|Publication number||US4743895 A|
|Application number||US 06/720,309|
|Publication date||10 May 1988|
|Filing date||5 Apr 1985|
|Priority date||5 Apr 1984|
|Also published as||DE3512269A1|
|Publication number||06720309, 720309, US 4743895 A, US 4743895A, US-A-4743895, US4743895 A, US4743895A|
|Inventors||Peter W. Alexander|
|Original Assignee||Phosphor Products Co. Ltd., Ti Corporate Services Limited|
|Export Citation||BiBTeX, EndNote, RefMan|
|Patent Citations (17), Referenced by (132), Classifications (12), Legal Events (5)|
|External Links: USPTO, USPTO Assignment, Espacenet|
The present invention relates to capacitive switches.
According to one aspect of the present invention a capacitive switch includes a first electrode disposed on or adjacent one surface of a layer of dielectric material, a second electrode and conductive pad both disposed on the opposite side of the layer of dielectric material from the first electrode and in superimposed relationship with the first electrode, said first and second electrodes and conductive pad being arranged so that the switch may be switched between first and second states, in one of which states the signal transfer factor between the first and second electrodes is significantly different from the signal transfer factor in the other of the two states.
The conductive pad and second electrode may be arranged side by side with a small gap therebetween or may be superimposed upon one another with a further layer of dielectric material therebetween. The appropriate balance in capacitive coupling between the first and second electrode by the direct route and via the conductive pad may be achieved by suitable adjustment of the areas (A) of overlap between the various electrodes, the separation (d) between the various electrodes and/or the dielectric constants (k) of the dielectric layers between the various electrodes.
Preferably the ratio: ##EQU1## is 8:1 or more and more preferably is of the order of 40:1. The desired ratio may conveniently be achieved by making the conductive pad and first electrode of substantially equal dimensions but reducing the width of the second electrode by a ratio of 8:1 or more.
The direct capacitive coupling between the conductive pad and first electrode is preferably of the same order as that between the conductive pad and second electrode and the ratio of capacitive coupling more preferably falls between 1:2 and 2:1.
The conductive pad may be formed in fixed relationship to the first and second electrodes. With this arrangement the first electrode is capacitively coupled to the second electrode via the conductive pad, so that when an electrical load is applied to the conductive pad by, for example, touching or earthing the pad either directly or capacitively, the coupling via the conductive pad is effectively interrupted. As a result there will be a significant reduction in the capacitive coupling between the first and second electrodes. If a read signal is applied to one of said electrodes, this change in capacitance will result in a change in the amplitude of the output signal on the other electrode. This change in amplitude may be detected and used for switching purposes.
In an alternative embodiment the conductive pad is isolated from the person actuating the switch and from earth, but is mounted resiliently, so that it may be moved towards the first electrode to actuate the switch. With this arrangement coupling of the first electrode to the second electrode, via the conductive pad, will increase as the conductive pad moves towards the first electrode. As a result the effective capacitance of the switch will increase significantly upon actuation of the switch, with a corresponding change in the output signal which may again be detected and used for switching purposes.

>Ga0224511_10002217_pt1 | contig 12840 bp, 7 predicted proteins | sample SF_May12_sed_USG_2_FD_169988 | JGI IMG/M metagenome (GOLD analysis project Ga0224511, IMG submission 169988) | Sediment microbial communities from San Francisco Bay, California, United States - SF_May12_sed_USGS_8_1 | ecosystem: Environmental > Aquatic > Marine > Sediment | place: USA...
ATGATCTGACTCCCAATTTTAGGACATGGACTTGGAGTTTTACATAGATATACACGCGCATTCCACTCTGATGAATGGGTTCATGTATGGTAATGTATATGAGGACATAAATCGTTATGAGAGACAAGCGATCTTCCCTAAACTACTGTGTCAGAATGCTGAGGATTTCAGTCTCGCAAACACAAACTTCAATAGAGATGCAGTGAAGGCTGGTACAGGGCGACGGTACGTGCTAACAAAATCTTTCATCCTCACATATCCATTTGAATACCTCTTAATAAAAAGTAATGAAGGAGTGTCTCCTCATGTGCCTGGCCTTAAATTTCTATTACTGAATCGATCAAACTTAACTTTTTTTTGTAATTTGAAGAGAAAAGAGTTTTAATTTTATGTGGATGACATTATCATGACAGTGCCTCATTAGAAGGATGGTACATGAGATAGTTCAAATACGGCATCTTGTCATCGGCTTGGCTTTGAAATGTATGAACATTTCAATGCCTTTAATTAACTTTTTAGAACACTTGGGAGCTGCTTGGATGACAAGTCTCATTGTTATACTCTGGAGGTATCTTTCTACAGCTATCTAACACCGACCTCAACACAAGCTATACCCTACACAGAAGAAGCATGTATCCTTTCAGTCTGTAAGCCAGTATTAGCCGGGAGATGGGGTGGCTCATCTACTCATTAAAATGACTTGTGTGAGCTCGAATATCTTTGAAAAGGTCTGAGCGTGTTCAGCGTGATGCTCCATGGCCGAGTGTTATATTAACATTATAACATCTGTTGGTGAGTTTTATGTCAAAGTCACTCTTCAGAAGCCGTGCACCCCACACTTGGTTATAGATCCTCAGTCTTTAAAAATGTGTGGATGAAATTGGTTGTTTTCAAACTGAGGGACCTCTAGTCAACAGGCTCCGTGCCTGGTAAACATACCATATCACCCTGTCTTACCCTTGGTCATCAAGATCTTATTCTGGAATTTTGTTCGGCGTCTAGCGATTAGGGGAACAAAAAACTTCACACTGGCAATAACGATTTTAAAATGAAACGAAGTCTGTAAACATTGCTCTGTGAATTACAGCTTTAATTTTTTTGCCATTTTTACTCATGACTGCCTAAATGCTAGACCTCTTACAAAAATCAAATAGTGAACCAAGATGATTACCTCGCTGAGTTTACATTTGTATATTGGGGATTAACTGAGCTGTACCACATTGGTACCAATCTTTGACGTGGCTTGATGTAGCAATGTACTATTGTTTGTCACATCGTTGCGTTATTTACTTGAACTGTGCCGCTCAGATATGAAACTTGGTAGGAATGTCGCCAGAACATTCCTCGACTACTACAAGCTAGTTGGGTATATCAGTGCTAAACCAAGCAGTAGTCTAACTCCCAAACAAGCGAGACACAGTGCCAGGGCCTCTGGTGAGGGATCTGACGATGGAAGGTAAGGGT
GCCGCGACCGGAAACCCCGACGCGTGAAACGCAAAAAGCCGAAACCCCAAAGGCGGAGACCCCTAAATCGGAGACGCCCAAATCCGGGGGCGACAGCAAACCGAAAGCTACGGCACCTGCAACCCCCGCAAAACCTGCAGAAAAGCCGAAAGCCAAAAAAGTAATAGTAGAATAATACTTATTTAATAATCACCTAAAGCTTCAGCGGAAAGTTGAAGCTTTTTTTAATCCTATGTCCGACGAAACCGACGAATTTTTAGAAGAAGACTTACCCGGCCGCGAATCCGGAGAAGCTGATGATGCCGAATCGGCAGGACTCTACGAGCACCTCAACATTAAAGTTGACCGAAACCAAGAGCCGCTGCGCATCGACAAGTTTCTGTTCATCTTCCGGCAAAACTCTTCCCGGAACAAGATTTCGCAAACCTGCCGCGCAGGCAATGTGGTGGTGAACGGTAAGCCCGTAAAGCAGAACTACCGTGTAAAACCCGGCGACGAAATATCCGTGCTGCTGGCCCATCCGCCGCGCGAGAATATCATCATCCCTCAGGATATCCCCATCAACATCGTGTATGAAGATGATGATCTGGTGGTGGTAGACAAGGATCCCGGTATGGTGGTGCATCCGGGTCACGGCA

Preferably, the signal transfer factor of the switch varies by a factor of at least two, between the actuated and non-actuated condition of the switch.
Capacitive switches of the construction described above are particularly suitable for forming arrays of switches.
According to a further aspect of the present invention an array of capacitive switches comprises a plurality of switches as described hereinbefore, the dielectric layer of each switch being formed by a common dielectric panel, the switches being formed in spaced apart relationship on the panel.
Preferably, the capacitive switches are arranged in m rows of n switches. The second electrodes of all switches in each row may be formed by a common conductive strip and the first electrodes of one switch from each row are formed by a common conductive strip. In this manner, the second electrodes for the full array of switches may be provided by m conductive strips and the first electrodes by n conductive strips, these conductive strips being arranged such that each switch has a unique combination of first and second electrodes. For example, the conductive strips providing the second electrodes may be aligned with one another and at right angles to the conductive strips providing the first electrodes.
The array of switches described above may be multiplexed in the manner disclosed in British Patent No. 2059657B.
If the conductive pads, first and second electrodes and layers of dielectric material of the switches or array of switches described above are made of transparent materials, the switches may be combined with a display as disclosed in British Patent No. 2002522B. Preferably, the display used will comprise a display medium which is disposed between a pair of electrodes or sets of electrodes, the display medium reacting to an electric field established between the electrodes to provide a display. Such displays include direct current electroluminescent displays, alternating current electroluminescent displays, liquid crystal displays, plasma displays, electrochromic displays and electrophoretic displays. These displays may be arranged to provide a fixed display which is either off or on, or alternatively a variable display which may be altered by actuation of the switch or of other switches in, for example, an array of switches. With these displays, the transparent electrodes on the front of the display may be used as the first electrodes for the capacitive switches. Each first electrode may be formed by a plurality of display electrodes provided that all the display electrodes may be addressed together for switch sensing purposes. When display electrodes are used as the first electrodes, it is advantageous to use these electrodes as read electrodes, so that the display driving circuit may be adapted to apply a read signal to the electrodes.